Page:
8. De Echaide ST, Echaide IE, Gaido AB, Mangold AJ, Lugaresi CI, Vanzini VR, Guglienmone A (1995) Evalutaion of an enzyme-linked immunosorbent assay kit to detect Babesia bovis in cattle. Prev Vet Med 24(4):277–283. https://doi.org/10.1016/0167-5877(95)00485-F

  9. Gaffar FR, Yatsuda AP, Franssen FF, de Vries E (2004) Erythrocyte invasion by Babesia bovis merozoites is inhibited by polyclonal antisera directed against peptides derived from a homologue of Plasmodium falciparum apical membrane antigen 1. Infect Immun 72(5):2947–2955. https://doi.org/10.1128/IAI.72.5.2947-2955.2004

  10. Je YH, Jin BR, Park HW, Roh JY, Chang JH, Seo SJ, Olszewski JA, O'Reilly DR, Kang SK (2003) Baculovirus expression vectors that incorporate the foreign protein into viral occlusion bodies. BioTechniques 34(1):81–87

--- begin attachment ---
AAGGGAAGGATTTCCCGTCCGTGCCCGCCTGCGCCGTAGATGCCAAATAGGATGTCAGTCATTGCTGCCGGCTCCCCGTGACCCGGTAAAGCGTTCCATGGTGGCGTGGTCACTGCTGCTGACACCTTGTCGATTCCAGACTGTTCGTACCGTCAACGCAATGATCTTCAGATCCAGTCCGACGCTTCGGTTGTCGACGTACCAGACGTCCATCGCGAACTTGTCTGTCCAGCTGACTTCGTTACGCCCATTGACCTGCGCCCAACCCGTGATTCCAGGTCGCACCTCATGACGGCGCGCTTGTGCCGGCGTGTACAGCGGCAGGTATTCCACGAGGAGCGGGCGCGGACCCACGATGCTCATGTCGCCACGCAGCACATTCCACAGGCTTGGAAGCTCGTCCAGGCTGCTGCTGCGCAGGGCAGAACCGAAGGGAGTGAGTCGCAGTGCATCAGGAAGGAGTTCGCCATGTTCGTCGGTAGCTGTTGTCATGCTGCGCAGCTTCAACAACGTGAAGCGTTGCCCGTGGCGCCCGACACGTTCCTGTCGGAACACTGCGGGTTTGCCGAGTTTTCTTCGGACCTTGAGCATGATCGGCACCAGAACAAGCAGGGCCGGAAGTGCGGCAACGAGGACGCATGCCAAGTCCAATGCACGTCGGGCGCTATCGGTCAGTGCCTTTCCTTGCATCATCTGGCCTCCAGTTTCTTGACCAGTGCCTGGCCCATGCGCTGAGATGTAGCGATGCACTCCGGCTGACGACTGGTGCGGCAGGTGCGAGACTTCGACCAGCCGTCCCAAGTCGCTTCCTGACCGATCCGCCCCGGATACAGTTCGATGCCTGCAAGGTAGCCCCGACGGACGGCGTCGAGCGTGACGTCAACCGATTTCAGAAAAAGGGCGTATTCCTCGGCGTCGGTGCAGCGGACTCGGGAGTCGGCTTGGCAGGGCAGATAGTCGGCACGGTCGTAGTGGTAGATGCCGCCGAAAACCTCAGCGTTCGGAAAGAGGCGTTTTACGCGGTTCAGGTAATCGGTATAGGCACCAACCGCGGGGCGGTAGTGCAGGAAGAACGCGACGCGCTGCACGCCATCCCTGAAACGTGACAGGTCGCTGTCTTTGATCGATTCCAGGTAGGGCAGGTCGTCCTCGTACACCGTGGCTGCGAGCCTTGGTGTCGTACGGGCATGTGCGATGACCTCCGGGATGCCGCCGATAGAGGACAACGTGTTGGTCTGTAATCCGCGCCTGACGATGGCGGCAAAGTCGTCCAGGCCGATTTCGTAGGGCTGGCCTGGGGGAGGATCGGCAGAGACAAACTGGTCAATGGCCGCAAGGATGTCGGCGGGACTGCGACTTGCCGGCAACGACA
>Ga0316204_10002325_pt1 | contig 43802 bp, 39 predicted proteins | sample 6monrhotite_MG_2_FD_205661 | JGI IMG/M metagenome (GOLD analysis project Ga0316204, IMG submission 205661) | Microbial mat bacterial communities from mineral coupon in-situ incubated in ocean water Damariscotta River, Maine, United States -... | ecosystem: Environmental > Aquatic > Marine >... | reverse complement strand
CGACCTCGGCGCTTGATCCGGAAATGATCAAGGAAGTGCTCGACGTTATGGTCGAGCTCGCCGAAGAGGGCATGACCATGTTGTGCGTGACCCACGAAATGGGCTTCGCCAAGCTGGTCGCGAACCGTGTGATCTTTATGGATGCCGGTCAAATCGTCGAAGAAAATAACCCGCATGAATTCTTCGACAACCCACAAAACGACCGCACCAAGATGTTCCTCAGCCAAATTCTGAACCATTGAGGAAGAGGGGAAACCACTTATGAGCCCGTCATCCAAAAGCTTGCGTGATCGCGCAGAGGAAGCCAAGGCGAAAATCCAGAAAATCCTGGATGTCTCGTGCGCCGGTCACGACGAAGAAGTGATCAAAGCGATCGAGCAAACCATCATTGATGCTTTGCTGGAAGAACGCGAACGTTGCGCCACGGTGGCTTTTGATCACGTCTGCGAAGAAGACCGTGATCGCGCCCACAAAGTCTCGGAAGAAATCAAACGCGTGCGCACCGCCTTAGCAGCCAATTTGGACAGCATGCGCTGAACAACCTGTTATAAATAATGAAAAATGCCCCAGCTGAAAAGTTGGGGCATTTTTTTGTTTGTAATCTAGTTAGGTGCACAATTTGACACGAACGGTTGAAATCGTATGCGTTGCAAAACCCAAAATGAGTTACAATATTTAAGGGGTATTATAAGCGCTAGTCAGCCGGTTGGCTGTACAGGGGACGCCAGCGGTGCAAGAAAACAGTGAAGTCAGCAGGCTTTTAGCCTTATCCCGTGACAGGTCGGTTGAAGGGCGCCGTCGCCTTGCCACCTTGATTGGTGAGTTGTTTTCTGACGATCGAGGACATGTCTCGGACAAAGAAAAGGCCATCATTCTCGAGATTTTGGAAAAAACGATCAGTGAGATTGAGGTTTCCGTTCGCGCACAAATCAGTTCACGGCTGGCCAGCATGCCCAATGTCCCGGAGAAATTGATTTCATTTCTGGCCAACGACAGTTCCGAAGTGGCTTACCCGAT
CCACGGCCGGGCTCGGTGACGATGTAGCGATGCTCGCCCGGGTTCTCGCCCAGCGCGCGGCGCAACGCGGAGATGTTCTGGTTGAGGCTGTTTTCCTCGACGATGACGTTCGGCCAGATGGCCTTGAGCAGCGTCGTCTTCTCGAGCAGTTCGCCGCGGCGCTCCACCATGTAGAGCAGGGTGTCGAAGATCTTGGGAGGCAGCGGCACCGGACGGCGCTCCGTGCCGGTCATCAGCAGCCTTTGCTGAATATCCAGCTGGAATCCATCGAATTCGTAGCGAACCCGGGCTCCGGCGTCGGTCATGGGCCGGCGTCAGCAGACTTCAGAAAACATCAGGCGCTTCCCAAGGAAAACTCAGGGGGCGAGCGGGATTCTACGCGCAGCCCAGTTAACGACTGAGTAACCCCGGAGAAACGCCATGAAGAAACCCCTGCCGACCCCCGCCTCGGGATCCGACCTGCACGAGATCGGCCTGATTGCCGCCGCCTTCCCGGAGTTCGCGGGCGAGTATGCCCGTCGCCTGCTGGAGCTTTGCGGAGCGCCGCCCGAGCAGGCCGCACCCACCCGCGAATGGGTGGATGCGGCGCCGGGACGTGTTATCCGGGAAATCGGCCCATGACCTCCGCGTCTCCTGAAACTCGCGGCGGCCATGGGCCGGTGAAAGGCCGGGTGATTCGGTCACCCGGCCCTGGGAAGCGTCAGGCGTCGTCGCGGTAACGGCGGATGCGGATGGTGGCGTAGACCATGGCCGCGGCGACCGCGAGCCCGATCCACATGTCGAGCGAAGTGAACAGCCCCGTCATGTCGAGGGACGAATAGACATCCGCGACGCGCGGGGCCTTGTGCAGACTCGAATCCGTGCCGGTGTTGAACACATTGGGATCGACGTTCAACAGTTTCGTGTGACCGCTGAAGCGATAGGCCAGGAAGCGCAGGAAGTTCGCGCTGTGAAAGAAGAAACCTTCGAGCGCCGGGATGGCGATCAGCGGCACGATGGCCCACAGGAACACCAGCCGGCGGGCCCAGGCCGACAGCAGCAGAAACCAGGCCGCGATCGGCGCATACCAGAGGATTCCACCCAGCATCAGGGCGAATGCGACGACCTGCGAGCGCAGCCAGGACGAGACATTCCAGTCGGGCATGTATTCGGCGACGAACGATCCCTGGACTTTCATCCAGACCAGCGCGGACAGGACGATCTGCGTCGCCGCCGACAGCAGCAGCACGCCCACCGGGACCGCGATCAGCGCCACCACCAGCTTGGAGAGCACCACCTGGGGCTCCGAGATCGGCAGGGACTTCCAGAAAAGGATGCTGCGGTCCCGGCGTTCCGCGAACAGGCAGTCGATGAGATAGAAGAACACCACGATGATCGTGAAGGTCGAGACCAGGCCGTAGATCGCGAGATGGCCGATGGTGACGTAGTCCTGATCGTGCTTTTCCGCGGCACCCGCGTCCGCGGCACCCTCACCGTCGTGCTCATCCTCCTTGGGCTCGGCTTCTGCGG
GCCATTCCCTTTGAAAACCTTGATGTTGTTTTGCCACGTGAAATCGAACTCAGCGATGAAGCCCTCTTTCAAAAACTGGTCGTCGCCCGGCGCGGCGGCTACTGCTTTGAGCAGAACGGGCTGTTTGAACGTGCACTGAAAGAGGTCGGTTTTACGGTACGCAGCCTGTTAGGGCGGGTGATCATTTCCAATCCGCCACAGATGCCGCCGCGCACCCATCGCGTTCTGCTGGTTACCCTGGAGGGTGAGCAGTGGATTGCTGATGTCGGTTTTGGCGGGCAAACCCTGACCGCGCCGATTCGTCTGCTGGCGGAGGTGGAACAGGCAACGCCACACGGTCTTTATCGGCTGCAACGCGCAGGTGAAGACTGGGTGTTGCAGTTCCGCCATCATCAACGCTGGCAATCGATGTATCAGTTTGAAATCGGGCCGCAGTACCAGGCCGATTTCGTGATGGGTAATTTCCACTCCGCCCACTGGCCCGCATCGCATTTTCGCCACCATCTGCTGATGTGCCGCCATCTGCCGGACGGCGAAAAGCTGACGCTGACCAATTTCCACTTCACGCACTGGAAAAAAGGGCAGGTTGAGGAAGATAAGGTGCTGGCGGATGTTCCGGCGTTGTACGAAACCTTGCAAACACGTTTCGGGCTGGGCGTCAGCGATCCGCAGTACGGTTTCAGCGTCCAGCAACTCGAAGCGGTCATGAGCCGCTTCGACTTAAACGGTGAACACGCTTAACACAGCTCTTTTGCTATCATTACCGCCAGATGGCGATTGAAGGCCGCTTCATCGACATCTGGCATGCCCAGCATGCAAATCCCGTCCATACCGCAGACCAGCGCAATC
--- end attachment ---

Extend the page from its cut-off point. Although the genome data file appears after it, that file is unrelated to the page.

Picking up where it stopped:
11. Ji X, Sutton G, Evans G, Axford D, Owen R, Stuart DI (2010) How baculovirus polyhedra fit square pegs into round holes to robustly package viruses. EMBO J 29(2):505–514. https://doi.org/10.1038/emboj.2009.352

  12. Kim JS, Choi JY, Roh JY, Lee HY, Jang SS, Je YH (2007) Production of recombinant polyhedra containing Cry1Ac fusion protein in insect cell lines. J Microbiol Biotechnol 17(5):739–744

  13. List C, Qi W, Maag E, Gottstein B, Muller N, Felger I (2010) Serodiagnosis of Echinococcus spp. infection: explorative selection of diagnostic antigens by peptide microarray. PLoS Negl Trop Dis 4(8):e771

  14. López MG, Alfonso V, Carrillo E, Taboga O (2010) Trans-complementation of polyhedrin by a stably transformed Sf9 insect cell line allows occ- baculovirus occlusion and larval per os infectivity. J Biotechnol 145(2):199–205. https://doi.org/10.1016/j.jbiotec.2009.10.015

  15. López MG, Alfonso V, Carrillo E, Taboga O (2011) Description of a novel single mutation in the AcMNPV polyhedrin gene that results in abnormally large cubic polyhedra. Arch Virol 156(4):695–699. https://doi.org/10.1007/s00705-010-0885-8